Old Adventure creation System brought back to life (DAAD)

Yes, there has been lots of developments since this thread…

MSX2 has been added as a new target machine, there’s a new interpreter for Spectrum 128K and one called PCDAAD that targets VGA 320x200/256 colours mode, plus there’s a web-based client on the way too. Uto’s various tools and extensions has added many addition enhancements to the original platforms too, in the couple of years since the system was made available to the community… See… https://www.ngpaws.com/

It’s a great system to use, particularly for those already well-versed in the Gilsoft family of systems (Quill, PAWS, SWAN etc).

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I was hoping that DAAD would eventually cover a similar range of machines to the Level 9 adventure system.

Is that likely to happen or should I just wait for the Level 9 preservation project to release their tools?

Getting to use the Level 9 system would be cool but who knows if it would even be easy to use.

I wouldn’t personally wait. The retro systems that are currently out there, e.g. Quill, DAAD, PunyInform, target a decent range of machines and are very accessible. DAAD already targets the majority of the Level 9 systems (out of the main ones, it’s only really the BBC Micro that it doesn’t do). And PunyInform will let you write for most things, if you’re into the more generic z-machine stuff.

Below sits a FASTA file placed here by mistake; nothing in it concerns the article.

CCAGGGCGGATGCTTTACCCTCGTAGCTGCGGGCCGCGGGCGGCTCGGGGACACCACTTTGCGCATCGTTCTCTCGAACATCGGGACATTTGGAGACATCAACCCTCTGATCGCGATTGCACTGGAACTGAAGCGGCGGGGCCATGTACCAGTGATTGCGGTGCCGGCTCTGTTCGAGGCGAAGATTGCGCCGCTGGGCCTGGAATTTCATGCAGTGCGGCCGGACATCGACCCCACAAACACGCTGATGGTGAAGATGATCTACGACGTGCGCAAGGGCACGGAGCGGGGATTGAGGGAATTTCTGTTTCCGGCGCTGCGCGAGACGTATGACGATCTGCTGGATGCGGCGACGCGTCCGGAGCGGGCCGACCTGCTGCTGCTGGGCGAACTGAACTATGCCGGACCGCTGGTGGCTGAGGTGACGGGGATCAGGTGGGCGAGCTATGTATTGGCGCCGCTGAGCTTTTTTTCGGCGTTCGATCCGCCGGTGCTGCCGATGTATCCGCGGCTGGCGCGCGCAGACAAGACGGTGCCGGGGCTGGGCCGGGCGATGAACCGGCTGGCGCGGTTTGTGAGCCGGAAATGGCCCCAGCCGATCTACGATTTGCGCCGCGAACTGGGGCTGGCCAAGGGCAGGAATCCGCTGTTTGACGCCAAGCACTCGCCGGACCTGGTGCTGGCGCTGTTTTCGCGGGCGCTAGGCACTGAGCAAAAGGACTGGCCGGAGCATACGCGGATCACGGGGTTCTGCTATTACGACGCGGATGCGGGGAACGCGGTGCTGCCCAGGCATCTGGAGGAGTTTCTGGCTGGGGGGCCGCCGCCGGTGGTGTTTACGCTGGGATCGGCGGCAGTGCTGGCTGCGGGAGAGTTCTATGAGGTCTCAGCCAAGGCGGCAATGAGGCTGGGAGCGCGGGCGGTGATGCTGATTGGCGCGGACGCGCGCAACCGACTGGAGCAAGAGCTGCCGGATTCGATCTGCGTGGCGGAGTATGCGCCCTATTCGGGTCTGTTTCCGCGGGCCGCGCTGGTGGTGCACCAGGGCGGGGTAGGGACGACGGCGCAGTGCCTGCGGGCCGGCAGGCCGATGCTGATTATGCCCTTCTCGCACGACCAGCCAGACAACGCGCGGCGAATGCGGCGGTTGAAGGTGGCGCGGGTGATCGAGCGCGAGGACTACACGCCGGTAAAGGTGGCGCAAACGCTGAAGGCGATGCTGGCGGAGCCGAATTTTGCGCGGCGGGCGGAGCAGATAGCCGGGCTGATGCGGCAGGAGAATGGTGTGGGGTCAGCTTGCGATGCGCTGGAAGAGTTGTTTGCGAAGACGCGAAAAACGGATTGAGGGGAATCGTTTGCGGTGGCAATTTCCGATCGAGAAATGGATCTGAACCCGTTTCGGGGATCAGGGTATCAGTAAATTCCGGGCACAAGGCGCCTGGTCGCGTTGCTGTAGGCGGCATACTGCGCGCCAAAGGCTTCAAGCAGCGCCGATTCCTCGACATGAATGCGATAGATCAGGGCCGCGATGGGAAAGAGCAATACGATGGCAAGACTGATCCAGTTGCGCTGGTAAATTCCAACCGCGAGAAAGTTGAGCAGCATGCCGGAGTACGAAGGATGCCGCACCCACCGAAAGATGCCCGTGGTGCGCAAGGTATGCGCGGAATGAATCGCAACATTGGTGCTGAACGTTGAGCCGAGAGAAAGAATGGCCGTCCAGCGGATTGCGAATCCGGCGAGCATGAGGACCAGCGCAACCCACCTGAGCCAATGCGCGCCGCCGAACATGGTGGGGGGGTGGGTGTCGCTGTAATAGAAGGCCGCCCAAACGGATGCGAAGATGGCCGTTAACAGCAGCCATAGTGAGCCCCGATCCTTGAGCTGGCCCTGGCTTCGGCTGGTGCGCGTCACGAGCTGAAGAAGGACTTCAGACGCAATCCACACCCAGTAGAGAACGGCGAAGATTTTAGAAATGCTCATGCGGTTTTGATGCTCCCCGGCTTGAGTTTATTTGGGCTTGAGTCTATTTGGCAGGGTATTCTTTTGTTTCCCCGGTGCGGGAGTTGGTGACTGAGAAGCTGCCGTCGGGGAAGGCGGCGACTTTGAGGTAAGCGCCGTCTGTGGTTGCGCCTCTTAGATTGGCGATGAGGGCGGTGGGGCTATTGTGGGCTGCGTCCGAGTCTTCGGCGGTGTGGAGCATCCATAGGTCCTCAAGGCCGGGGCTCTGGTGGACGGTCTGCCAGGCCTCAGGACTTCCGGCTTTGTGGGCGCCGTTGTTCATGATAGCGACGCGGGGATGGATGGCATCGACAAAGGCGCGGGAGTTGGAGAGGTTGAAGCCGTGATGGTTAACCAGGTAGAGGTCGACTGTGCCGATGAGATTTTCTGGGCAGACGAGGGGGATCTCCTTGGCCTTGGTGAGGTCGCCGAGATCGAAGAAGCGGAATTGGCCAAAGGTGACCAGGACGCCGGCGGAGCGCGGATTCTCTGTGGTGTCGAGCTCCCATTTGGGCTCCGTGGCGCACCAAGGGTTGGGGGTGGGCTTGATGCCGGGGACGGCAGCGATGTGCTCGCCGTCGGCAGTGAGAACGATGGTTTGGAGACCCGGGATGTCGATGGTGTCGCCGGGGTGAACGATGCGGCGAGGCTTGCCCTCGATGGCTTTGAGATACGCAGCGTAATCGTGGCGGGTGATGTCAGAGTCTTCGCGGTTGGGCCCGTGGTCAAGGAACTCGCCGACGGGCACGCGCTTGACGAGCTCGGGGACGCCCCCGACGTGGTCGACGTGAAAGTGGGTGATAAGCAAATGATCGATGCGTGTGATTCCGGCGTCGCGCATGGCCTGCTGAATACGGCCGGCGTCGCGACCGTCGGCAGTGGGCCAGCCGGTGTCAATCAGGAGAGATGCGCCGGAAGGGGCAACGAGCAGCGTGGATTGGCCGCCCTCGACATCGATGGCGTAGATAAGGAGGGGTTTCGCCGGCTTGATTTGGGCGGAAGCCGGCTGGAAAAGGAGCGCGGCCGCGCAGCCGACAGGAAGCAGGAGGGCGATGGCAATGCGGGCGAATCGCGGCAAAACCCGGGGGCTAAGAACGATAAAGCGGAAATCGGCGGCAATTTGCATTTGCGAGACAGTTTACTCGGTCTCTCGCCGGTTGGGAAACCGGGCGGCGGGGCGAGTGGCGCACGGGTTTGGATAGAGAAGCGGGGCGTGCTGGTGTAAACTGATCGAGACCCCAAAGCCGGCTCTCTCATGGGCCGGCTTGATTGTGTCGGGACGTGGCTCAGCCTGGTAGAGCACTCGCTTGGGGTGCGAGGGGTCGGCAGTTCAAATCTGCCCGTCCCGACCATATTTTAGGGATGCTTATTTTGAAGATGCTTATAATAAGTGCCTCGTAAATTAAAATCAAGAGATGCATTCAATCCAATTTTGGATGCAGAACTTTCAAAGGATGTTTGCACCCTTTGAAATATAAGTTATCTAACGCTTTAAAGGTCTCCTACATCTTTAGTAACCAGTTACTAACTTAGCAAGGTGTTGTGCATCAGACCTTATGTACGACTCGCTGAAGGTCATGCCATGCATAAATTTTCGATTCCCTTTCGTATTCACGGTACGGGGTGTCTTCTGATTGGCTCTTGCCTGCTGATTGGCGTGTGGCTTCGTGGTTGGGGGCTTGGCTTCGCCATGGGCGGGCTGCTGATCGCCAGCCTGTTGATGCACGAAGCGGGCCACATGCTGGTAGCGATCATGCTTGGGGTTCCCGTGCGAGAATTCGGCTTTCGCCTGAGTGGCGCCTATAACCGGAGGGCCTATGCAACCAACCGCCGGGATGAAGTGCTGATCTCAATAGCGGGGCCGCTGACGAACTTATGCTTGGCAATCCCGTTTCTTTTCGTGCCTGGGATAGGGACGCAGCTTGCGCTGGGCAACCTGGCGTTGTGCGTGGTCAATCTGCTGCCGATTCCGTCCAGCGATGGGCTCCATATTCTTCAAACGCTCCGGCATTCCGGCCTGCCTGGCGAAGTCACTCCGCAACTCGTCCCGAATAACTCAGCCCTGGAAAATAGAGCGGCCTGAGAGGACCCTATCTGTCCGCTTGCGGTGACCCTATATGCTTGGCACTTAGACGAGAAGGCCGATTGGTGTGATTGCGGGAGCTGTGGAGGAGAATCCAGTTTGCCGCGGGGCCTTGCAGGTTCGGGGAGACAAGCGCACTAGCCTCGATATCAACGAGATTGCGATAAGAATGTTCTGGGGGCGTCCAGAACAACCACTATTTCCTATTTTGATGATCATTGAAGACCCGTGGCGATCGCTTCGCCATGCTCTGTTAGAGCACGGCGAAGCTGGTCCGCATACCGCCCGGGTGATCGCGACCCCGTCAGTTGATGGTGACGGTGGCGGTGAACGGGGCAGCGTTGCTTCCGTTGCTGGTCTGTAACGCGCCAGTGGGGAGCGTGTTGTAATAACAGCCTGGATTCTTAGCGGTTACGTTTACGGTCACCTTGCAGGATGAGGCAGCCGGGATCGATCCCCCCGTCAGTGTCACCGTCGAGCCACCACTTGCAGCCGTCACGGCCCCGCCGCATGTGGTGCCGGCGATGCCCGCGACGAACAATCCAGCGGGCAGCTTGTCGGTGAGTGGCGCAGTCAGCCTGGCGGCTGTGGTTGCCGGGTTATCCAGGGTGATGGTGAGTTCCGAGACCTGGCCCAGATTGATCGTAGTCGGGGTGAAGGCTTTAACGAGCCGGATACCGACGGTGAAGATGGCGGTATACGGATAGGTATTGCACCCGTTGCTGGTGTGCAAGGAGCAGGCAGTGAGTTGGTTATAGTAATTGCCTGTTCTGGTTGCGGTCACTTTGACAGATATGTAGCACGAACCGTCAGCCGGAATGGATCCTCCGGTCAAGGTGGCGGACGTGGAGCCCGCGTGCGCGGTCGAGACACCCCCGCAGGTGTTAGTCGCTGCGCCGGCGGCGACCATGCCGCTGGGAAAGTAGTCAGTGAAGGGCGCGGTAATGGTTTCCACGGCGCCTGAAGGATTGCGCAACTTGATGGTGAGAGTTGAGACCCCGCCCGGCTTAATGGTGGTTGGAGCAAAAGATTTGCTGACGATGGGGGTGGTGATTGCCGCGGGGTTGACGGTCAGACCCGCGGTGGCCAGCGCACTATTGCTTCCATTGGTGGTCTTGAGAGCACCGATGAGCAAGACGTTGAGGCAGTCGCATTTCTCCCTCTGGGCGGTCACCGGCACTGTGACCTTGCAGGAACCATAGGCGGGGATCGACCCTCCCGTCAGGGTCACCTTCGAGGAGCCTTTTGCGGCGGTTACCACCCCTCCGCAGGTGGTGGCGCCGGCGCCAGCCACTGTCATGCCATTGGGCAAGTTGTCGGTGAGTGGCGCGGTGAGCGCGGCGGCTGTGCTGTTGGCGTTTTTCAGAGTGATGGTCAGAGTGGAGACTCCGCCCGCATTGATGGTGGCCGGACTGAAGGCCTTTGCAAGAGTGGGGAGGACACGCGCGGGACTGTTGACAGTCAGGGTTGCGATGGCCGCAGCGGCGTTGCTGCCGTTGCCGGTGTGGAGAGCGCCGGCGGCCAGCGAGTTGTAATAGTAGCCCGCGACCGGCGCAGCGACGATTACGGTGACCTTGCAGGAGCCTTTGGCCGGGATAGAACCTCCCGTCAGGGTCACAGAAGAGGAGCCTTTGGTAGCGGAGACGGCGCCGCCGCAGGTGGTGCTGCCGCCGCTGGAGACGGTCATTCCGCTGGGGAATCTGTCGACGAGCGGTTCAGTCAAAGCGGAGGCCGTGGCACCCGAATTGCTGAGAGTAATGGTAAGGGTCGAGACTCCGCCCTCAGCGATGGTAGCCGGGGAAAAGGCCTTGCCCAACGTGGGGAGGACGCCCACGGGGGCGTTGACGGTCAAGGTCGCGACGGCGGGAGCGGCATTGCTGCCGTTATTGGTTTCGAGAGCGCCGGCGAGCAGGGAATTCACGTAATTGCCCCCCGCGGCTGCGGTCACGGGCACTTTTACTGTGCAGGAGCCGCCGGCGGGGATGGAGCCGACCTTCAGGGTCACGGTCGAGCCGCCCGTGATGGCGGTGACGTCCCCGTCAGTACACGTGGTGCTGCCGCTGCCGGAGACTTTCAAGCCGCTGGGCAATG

From what little I’ve heard, Level 9 code is a little like BASIC.

The machine I’m most interested in supporting is the Enterprise, which is quite rare but had a common (Z80) CPU. I’d also like to create games for as many other systems that didn’t have much software available when they were still being sold new.

Well, it seems extremely unlikely a specific Enterprise DAAD interpreter would be produced, unless there’s a developer in that scene that wants to chat to Uto about how to take that project on. The CP/M interpreter would work with IS-DOS, I guess.

I’m not even sure what language(s) the interpreters are written in, as the source hasn’t been released. I did notice that some of the available source is in Pascal and some in PHP.

If the interpreters were written in Pascal, I might consider tackling the job myself, but it would likely take me a while. It would still be quicker than writing an entire system from scratch though.

I’ve just double checked on Wikipedia and the Enterprise was able to run CP/M programs. I’d forgotten about that as I never owned a disk drive for that machine.